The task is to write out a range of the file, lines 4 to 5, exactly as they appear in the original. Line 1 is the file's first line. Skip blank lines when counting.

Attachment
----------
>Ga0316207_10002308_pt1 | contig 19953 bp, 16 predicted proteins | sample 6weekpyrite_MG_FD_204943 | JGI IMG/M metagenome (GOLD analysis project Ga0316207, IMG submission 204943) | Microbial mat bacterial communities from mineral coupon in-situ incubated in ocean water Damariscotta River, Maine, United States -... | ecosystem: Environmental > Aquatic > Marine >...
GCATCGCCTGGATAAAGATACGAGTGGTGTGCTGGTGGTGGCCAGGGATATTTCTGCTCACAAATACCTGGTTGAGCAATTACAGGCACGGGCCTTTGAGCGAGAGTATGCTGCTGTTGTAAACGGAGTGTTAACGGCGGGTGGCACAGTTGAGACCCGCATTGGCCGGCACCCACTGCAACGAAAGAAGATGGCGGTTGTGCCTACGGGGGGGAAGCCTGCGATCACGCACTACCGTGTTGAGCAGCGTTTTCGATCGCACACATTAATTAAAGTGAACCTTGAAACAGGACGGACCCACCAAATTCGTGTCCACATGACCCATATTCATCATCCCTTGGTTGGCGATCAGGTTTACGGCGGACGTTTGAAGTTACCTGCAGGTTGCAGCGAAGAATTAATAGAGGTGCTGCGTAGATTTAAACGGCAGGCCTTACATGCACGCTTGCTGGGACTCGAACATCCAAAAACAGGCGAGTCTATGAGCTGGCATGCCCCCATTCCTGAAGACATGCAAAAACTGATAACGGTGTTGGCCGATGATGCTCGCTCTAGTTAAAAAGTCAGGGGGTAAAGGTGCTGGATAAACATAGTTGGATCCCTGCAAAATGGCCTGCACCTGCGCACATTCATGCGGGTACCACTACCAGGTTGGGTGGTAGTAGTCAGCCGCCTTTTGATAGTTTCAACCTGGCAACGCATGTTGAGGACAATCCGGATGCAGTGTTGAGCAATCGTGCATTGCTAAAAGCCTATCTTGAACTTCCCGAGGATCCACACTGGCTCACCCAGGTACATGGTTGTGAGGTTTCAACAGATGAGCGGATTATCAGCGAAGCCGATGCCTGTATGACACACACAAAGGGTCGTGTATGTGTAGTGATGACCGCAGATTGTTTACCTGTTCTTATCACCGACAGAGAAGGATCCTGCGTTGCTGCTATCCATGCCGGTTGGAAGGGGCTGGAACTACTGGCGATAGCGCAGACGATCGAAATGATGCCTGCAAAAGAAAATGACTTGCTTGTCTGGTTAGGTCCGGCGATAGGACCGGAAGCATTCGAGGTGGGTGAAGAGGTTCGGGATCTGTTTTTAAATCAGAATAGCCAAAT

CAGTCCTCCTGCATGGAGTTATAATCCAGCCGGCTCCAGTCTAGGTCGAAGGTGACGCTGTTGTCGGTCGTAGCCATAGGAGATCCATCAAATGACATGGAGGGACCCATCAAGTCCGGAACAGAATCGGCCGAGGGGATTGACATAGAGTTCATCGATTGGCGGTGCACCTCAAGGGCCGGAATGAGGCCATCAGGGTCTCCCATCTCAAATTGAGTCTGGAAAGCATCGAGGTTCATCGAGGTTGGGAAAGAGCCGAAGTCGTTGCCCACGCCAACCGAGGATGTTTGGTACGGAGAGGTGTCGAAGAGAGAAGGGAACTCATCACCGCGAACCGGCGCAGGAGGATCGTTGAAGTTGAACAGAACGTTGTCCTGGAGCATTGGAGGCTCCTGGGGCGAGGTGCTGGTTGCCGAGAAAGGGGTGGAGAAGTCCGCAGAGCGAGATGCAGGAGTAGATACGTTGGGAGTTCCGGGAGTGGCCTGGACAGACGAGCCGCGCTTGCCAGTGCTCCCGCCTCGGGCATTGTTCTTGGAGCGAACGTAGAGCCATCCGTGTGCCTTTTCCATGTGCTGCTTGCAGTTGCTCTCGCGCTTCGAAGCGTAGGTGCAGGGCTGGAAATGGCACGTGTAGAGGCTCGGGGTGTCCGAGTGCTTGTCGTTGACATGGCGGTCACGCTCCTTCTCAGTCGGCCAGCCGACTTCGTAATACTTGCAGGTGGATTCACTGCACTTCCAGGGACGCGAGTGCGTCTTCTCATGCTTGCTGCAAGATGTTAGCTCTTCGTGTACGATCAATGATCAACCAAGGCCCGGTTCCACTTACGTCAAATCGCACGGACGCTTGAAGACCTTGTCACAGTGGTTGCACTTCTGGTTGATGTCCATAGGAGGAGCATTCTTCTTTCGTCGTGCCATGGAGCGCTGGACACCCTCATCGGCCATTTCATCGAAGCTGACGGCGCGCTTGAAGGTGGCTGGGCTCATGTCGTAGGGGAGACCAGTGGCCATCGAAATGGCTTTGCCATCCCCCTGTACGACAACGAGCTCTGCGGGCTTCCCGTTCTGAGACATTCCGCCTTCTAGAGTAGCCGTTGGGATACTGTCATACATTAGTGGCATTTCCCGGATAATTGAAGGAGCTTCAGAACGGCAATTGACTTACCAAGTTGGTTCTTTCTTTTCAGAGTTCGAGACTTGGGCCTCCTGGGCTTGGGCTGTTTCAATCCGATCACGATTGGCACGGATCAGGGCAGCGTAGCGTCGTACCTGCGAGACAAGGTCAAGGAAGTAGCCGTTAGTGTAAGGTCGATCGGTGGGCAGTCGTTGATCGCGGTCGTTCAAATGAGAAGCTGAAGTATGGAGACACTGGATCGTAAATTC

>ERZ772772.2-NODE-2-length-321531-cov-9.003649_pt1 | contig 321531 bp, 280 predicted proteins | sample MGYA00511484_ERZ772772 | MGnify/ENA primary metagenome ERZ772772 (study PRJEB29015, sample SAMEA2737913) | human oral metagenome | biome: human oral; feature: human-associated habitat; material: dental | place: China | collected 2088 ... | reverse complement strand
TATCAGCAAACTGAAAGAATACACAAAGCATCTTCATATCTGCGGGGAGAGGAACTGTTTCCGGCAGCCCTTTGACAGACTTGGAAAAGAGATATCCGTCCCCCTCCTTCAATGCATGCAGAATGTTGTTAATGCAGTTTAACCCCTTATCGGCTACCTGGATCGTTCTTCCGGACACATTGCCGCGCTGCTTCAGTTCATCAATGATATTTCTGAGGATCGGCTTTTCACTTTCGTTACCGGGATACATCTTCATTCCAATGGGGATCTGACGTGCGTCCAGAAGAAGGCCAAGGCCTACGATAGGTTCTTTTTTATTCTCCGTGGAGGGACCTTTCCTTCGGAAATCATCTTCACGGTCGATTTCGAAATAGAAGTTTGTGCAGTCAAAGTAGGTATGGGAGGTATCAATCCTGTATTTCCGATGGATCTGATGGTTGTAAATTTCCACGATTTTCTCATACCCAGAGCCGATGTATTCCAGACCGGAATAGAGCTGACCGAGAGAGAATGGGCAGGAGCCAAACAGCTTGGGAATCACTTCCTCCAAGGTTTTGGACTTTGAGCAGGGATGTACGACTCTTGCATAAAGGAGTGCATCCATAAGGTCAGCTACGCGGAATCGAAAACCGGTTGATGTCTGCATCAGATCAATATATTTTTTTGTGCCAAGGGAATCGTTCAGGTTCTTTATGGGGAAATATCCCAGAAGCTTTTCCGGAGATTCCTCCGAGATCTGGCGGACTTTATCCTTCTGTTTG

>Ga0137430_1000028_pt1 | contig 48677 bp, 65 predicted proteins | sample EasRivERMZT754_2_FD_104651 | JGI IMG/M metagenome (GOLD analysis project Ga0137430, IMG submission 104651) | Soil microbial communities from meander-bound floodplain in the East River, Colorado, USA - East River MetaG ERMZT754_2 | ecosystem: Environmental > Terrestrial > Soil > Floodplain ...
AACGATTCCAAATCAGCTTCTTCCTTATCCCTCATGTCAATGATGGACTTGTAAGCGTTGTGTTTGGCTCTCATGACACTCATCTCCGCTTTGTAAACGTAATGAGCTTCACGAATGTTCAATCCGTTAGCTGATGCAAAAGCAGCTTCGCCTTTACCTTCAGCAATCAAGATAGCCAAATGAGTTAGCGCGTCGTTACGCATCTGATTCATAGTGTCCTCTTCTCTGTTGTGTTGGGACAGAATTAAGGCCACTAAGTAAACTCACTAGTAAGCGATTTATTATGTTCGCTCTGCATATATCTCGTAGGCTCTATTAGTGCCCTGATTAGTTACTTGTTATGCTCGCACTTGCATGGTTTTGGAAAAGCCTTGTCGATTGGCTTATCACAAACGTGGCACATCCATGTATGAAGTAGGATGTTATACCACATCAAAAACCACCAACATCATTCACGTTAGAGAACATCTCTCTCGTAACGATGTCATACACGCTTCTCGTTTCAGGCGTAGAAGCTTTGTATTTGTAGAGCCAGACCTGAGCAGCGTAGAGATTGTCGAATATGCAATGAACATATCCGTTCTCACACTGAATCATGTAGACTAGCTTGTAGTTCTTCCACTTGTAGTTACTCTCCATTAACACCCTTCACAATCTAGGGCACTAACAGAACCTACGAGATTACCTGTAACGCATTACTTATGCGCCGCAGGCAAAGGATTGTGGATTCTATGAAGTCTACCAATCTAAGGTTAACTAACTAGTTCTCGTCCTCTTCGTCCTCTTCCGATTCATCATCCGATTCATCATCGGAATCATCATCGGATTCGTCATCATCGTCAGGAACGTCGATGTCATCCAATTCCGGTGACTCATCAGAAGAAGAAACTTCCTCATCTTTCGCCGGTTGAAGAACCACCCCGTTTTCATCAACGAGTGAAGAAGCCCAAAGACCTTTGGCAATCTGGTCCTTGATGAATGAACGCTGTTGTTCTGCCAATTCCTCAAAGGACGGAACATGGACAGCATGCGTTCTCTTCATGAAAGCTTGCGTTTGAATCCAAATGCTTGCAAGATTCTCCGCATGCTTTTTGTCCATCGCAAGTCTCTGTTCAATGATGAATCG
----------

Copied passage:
>ERZ772772.2-NODE-2-length-321531-cov-9.003649_pt1 | contig 321531 bp, 280 predicted proteins | sample MGYA00511484_ERZ772772 | MGnify/ENA primary metagenome ERZ772772 (study PRJEB29015, sample SAMEA2737913) | human oral metagenome | biome: human oral; feature: human-associated habitat; material: dental | place: China | collected 2088 ... | reverse complement strand
TATCAGCAAACTGAAAGAATACACAAAGCATCTTCATATCTGCGGGGAGAGGAACTGTTTCCGGCAGCCCTTTGACAGACTTGGAAAAGAGATATCCGTCCCCCTCCTTCAATGCATGCAGAATGTTGTTAATGCAGTTTAACCCCTTATCGGCTACCTGGATCGTTCTTCCGGACACATTGCCGCGCTGCTTCAGTTCATCAATGATATTTCTGAGGATCGGCTTTTCACTTTCGTTACCGGGATACATCTTCATTCCAATGGGGATCTGACGTGCGTCCAGAAGAAGGCCAAGGCCTACGATAGGTTCTTTTTTATTCTCCGTGGAGGGACCTTTCCTTCGGAAATCATCTTCACGGTCGATTTCGAAATAGAAGTTTGTGCAGTCAAAGTAGGTATGGGAGGTATCAATCCTGTATTTCCGATGGATCTGATGGTTGTAAATTTCCACGATTTTCTCATACCCAGAGCCGATGTATTCCAGACCGGAATAGAGCTGACCGAGAGAGAATGGGCAGGAGCCAAACAGCTTGGGAATCACTTCCTCCAAGGTTTTGGACTTTGAGCAGGGATGTACGACTCTTGCATAAAGGAGTGCATCCATAAGGTCAGCTACGCGGAATCGAAAACCGGTTGATGTCTGCATCAGATCAATATATTTTTTTGTGCCAAGGGAATCGTTCAGGTTCTTTATGGGGAAATATCCCAGAAGCTTTTCCGGAGATTCCTCCGAGATCTGGCGGACTTTATCCTTCTGTTTG